Tuesday 28 March 2017

Khalid Masood Wasn’t Linked To Islamic State, Say Police

Khalid Masood

There is no further evidence to suggest London attacker Khalid Masood had links to terror groups.

Although Islamic State were quick to claim responsibility for the March 22 atrocity on Westminster, Metropolitan Police have found little evidence to suggest Masood’s unsophisticated attack was orchestrated by Daesh.

Masood killed four people in an 82-second rampage in Westminster on Wednesday.

The 52-year-old was shot dead by armed police after fatally knifing Pc Keith Palmer in the Palace of Westminster’s cobbled forecourt.

Islamic State called Masood ‘a soldier of the Islamic State’ following the attack.

But the announcement was greeted with scepticism from commentators, with many noting IS has a record of opportunistically claiming attacks.

Scotland Yard said, while it had not found evidence linking Masood to the group, he ‘clearly’ had an interest in jihad.

Deputy Assistant Commissioner Neil Basu, the senior national coordinator for UK counter-terrorism policing, said: ‘His attack method appears to be based on low sophistication, low tech, low cost techniques copied from other attacks, and echo the rhetoric of IS (Islamic State) leaders in terms of methodology and attacking police and civilians, but at this stage I have no evidence he discussed this with others.

‘There is no evidence that Masood was radicalised in prison in 2003, as has been suggested; this is pure speculation at this time.

‘Whilst I have found no evidence of an association with IS or AQ (al Qaida), there is clearly an interest in jihad.’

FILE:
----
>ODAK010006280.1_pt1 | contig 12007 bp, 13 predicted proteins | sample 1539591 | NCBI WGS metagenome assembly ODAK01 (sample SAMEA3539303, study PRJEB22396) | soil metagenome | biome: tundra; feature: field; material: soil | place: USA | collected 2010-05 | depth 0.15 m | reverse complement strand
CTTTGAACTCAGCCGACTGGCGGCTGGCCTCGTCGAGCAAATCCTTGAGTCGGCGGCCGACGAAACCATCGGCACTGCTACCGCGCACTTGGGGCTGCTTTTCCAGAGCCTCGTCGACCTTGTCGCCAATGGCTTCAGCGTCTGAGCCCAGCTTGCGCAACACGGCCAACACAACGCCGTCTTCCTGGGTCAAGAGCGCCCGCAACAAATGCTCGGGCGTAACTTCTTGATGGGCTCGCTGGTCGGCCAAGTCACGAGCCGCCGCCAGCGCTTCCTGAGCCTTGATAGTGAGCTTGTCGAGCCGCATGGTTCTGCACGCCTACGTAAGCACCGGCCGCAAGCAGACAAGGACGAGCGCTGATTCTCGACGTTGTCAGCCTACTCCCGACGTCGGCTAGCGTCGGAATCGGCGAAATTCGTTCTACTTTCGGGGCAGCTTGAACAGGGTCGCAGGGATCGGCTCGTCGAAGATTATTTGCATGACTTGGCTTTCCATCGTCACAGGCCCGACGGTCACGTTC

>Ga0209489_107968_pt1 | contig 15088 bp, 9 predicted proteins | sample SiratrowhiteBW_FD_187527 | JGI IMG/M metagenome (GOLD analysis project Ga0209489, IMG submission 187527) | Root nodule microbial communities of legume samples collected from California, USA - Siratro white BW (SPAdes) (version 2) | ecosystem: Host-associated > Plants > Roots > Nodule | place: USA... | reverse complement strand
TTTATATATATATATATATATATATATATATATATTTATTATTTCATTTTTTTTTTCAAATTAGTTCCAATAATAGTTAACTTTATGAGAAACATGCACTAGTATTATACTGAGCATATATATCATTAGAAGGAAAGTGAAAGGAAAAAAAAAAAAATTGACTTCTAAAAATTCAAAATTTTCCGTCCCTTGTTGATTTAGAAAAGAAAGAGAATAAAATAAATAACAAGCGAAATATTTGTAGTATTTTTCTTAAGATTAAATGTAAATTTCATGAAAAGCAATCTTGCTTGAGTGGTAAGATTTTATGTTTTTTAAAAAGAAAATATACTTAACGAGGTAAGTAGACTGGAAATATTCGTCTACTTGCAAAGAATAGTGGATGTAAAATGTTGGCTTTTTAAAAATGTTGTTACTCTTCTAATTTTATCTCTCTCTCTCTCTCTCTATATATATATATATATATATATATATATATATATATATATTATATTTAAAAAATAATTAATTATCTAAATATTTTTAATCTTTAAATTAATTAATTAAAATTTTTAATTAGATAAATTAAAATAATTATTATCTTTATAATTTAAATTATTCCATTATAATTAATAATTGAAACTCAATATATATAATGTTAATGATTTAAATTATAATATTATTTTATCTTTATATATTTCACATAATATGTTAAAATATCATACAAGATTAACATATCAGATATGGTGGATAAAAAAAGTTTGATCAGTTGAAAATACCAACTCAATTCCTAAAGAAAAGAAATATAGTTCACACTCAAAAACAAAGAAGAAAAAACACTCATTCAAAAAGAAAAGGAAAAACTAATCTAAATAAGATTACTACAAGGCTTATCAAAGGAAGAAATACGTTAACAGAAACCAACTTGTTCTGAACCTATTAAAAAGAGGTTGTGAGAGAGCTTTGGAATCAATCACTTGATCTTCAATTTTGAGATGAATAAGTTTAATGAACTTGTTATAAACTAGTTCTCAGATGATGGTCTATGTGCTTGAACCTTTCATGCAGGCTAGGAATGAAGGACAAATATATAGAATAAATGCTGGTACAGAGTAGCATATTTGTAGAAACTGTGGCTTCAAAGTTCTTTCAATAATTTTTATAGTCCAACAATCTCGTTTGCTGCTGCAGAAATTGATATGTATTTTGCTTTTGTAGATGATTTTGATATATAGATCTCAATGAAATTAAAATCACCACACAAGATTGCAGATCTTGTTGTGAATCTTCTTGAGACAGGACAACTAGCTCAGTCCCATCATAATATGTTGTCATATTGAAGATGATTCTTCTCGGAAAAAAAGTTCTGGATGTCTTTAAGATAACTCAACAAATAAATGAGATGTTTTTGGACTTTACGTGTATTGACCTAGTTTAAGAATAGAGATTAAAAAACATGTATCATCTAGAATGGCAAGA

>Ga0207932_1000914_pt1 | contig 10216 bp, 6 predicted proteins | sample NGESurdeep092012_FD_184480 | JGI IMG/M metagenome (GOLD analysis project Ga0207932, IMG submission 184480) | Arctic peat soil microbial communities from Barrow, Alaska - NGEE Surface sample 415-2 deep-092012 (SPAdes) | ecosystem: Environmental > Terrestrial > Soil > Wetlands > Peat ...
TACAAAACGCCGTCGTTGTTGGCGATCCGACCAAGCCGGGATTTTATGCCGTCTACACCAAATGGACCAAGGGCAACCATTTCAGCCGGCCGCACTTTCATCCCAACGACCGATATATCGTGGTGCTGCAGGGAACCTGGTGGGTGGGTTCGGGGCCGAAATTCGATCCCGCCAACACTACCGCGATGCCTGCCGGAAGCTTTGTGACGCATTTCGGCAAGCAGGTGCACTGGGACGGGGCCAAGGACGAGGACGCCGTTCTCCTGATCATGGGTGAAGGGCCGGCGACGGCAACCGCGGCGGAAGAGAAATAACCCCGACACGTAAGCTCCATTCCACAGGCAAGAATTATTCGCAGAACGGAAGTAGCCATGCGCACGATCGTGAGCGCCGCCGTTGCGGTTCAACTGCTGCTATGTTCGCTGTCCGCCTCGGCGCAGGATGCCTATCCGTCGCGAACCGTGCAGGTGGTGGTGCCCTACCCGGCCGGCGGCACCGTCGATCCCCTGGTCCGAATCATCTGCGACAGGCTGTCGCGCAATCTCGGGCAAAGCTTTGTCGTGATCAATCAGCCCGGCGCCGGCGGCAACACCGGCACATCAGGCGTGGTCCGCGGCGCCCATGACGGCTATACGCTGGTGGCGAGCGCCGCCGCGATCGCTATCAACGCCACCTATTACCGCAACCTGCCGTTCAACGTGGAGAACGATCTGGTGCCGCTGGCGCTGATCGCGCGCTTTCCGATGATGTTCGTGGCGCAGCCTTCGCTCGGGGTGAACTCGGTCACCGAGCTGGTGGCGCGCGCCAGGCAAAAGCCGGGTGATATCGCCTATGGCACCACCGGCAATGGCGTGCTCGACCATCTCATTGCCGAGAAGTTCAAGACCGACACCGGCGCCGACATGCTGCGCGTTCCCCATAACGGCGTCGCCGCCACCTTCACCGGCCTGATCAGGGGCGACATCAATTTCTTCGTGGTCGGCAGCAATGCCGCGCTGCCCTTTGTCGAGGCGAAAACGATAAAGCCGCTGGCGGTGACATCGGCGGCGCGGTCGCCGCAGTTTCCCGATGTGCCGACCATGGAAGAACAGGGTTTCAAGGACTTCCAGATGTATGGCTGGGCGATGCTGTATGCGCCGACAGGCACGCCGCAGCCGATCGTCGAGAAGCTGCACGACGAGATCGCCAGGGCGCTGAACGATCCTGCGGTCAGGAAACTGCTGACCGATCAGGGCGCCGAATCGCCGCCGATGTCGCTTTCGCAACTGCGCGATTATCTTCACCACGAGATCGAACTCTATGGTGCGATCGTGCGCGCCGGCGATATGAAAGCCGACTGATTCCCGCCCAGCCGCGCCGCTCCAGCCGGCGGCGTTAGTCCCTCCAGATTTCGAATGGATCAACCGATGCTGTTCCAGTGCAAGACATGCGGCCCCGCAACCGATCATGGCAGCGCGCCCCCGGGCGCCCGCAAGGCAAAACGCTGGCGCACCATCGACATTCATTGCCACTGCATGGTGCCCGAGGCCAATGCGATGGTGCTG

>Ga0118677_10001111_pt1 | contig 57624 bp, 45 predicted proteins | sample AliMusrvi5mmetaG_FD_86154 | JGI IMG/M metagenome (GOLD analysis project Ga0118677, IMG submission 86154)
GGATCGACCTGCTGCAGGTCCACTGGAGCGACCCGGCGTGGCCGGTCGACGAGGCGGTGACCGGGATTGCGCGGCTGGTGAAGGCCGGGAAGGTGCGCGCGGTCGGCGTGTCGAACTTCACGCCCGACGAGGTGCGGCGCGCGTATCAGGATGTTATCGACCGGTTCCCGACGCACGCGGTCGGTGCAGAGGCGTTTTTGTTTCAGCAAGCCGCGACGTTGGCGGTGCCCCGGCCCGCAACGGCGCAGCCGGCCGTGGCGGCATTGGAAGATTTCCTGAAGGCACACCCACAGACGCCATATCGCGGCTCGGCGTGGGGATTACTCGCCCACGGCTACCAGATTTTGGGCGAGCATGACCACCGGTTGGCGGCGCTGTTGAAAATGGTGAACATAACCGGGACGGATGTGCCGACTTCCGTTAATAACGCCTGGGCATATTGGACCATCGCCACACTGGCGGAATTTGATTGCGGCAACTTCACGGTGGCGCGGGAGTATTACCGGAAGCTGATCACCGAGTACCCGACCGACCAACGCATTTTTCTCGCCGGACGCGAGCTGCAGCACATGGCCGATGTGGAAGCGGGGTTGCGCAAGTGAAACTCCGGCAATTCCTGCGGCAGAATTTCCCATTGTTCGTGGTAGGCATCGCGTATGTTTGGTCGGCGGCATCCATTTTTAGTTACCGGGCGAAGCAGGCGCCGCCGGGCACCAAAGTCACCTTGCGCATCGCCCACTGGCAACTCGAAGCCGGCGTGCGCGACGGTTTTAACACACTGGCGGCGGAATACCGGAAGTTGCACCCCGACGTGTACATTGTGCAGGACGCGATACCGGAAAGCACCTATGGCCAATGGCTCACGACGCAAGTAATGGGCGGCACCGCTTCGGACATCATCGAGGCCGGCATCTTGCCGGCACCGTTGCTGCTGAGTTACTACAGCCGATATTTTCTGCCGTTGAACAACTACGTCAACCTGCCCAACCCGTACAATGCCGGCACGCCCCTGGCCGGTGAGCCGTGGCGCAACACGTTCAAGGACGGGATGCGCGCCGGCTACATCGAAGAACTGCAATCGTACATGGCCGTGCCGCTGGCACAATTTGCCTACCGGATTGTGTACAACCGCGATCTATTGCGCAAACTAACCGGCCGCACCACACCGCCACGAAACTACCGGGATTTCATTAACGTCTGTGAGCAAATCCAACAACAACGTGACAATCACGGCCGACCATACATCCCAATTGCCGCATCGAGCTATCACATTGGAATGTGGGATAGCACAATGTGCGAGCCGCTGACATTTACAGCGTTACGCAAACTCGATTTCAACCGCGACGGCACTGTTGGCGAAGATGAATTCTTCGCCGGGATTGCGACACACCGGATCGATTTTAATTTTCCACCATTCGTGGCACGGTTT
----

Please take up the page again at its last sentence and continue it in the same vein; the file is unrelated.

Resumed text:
Mr Basu said Masood’s communications on March 22 were a “main line of inquiry” and appealed for people who were in contact with him to come forward.

He said: ‘There has been much speculation about who Masood was in contact with immediately prior to the attack.

‘All I will say on this point is that Masood’s communications that day are a main line of inquiry.

‘If you heard from him on March 22, please come forward now, the information you have may prove important to establishing his state of mind.’

He added: ‘I know when, where and how Masood committed his atrocities, but now I need to know why.

‘Most importantly, so do the victims and families.’

Khalid Masood

Reports have claimed Masood’s phone connected with encrypted messaging app WhatsApp just before the atrocity, sparking debate over authorities’ capacity to intercept suspects’ communications.

WhatsApp has said it is “co-operating with law enforcement as they continue their investigations”.

Earlier, the family of an American tourist who was killed in the attack said they bear no ill-will over the incident.

Kurt and Melissa Cochran, from Utah, were on the final day of a trip to London to celebrate their 25th wedding anniversary when they were mown down on Westminster Bridge by a car driven by Masood.

Mr Cochran, 54, was killed and his 46-year-old wife was taken to hospital with a broken leg, rib and cut head.

The others who died after the attacker drove his car into pedestrians on the bridge were Aysha Frade, who is believed to have been a 43-year-old married mother-of-two, and retired window cleaner Leslie Rhodes.

Khalid Masood

Two men arrested in connection with the investigation remain in custody.

The inquest for the victims will open and adjourn at Westminster’s Coroner Court on Wednesday at 2pm, Scotland Yard said.

Masood’s inquest will open and adjourn at the same location on Thursday at 2pm.



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